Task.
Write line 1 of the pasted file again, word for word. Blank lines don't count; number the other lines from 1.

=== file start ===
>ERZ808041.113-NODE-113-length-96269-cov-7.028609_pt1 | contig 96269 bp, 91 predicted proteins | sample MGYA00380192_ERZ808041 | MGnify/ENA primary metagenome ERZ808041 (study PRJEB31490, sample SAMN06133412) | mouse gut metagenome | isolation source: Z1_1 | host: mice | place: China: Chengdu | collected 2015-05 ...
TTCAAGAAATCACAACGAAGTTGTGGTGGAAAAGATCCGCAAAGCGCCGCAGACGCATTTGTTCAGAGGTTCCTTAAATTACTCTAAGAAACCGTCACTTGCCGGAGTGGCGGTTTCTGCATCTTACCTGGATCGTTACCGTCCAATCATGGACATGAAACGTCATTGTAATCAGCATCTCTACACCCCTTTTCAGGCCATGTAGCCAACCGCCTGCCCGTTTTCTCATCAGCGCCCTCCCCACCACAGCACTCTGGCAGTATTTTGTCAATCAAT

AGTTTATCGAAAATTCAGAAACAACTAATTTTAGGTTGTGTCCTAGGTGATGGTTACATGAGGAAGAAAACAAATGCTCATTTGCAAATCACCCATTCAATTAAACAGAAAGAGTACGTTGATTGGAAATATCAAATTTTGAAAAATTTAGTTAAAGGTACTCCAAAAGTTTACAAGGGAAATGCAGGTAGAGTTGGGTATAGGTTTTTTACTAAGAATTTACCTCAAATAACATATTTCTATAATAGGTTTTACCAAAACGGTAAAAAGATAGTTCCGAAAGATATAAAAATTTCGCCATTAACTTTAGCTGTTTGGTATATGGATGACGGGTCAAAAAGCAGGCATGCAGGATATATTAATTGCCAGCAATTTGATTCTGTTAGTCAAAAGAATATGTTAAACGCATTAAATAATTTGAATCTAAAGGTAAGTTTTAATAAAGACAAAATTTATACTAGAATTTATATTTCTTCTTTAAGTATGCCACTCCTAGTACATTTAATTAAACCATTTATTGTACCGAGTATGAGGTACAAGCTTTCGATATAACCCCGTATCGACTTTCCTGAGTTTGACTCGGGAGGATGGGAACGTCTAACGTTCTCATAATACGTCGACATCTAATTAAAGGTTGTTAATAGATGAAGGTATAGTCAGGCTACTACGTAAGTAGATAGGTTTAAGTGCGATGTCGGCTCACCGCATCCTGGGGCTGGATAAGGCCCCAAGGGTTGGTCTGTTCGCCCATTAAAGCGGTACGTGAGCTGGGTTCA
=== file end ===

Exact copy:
>ERZ808041.113-NODE-113-length-96269-cov-7.028609_pt1 | contig 96269 bp, 91 predicted proteins | sample MGYA00380192_ERZ808041 | MGnify/ENA primary metagenome ERZ808041 (study PRJEB31490, sample SAMN06133412) | mouse gut metagenome | isolation source: Z1_1 | host: mice | place: China: Chengdu | collected 2015-05 ...